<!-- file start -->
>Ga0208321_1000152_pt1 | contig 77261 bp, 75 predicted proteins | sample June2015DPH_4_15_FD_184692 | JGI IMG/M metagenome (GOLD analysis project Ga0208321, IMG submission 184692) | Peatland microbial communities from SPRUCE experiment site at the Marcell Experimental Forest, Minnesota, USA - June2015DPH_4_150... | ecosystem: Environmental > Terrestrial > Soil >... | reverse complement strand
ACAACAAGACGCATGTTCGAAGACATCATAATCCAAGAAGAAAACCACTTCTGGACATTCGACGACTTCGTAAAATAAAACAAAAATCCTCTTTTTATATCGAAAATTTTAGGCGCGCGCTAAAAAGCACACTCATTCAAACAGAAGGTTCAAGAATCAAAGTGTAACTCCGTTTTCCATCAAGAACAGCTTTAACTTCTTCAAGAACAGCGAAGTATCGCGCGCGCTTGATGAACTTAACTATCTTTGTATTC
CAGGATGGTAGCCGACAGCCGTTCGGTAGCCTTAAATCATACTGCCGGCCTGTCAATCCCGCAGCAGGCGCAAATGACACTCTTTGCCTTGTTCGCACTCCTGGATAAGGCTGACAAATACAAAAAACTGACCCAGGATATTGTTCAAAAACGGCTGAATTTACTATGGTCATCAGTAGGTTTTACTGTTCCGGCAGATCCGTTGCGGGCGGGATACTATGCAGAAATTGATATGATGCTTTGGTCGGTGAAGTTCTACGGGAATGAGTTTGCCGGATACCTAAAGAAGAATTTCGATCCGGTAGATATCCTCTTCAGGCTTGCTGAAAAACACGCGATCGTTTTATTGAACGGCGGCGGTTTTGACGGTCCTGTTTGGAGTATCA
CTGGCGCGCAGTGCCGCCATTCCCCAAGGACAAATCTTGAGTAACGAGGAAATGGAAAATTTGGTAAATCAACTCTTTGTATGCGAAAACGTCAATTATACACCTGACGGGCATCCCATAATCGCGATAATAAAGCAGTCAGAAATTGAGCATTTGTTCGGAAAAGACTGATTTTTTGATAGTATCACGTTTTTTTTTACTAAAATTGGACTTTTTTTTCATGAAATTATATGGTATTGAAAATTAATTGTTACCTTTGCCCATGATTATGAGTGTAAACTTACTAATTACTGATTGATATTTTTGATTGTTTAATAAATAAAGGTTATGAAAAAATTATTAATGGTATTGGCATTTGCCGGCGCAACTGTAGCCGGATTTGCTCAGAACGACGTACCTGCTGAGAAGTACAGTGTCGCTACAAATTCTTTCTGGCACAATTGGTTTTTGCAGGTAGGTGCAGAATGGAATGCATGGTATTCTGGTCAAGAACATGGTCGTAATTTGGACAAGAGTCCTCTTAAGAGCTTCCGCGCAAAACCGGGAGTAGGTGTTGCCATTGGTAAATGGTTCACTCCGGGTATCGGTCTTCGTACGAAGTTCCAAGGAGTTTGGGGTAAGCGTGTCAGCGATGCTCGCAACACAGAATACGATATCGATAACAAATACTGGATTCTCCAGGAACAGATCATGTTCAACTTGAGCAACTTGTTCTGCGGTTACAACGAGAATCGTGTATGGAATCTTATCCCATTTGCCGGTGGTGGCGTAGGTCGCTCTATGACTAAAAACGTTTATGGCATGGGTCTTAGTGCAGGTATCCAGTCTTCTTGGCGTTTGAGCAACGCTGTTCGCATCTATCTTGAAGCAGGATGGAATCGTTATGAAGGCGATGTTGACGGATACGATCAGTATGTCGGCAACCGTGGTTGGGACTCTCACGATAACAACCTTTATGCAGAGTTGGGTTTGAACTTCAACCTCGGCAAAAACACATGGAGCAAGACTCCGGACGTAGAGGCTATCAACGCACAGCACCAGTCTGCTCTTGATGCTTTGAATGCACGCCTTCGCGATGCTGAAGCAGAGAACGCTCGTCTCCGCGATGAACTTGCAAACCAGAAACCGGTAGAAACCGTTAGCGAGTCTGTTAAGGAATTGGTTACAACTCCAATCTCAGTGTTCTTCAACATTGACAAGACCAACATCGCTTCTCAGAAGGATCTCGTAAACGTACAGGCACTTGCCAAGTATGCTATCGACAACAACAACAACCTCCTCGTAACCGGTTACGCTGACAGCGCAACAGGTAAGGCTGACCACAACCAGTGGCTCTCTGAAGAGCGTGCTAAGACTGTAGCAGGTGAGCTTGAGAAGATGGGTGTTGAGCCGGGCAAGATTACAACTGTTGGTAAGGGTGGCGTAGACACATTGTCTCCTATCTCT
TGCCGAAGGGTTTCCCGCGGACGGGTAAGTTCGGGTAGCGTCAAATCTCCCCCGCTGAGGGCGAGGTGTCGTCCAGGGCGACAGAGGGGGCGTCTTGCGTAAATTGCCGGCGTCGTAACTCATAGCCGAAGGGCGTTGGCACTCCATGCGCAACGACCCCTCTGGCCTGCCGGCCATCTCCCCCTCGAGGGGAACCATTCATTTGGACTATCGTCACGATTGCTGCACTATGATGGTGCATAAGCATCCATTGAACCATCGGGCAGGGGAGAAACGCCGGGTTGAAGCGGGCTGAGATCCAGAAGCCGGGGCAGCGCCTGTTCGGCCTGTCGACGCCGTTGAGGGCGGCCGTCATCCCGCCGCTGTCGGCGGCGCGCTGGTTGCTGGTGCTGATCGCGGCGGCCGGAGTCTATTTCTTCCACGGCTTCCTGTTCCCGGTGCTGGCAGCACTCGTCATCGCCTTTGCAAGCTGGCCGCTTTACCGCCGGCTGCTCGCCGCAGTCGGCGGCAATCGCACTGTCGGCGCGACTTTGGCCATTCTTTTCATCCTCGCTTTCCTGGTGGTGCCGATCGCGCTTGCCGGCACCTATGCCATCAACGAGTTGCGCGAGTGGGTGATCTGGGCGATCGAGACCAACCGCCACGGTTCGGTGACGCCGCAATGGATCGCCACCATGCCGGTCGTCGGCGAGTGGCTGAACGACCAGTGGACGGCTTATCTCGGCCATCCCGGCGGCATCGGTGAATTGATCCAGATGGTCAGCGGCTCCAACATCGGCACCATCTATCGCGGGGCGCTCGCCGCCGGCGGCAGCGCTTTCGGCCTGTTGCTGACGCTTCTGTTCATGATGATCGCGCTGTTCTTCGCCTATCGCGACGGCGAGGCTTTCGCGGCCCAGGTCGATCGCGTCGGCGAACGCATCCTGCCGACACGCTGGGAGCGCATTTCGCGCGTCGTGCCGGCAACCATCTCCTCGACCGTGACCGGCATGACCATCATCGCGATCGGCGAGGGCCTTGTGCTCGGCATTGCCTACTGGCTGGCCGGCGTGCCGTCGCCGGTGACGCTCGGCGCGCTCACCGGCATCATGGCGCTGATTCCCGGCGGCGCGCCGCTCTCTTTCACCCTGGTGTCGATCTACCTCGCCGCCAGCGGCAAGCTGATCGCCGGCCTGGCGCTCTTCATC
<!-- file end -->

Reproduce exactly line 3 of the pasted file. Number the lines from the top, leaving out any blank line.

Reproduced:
CAGGATGGTAGCCGACAGCCGTTCGGTAGCCTTAAATCATACTGCCGGCCTGTCAATCCCGCAGCAGGCGCAAATGACACTCTTTGCCTTGTTCGCACTCCTGGATAAGGCTGACAAATACAAAAAACTGACCCAGGATATTGTTCAAAAACGGCTGAATTTACTATGGTCATCAGTAGGTTTTACTGTTCCGGCAGATCCGTTGCGGGCGGGATACTATGCAGAAATTGATATGATGCTTTGGTCGGTGAAGTTCTACGGGAATGAGTTTGCCGGATACCTAAAGAAGAATTTCGATCCGGTAGATATCCTCTTCAGGCTTGCTGAAAAACACGCGATCGTTTTATTGAACGGCGGCGGTTTTGACGGTCCTGTTTGGAGTATCA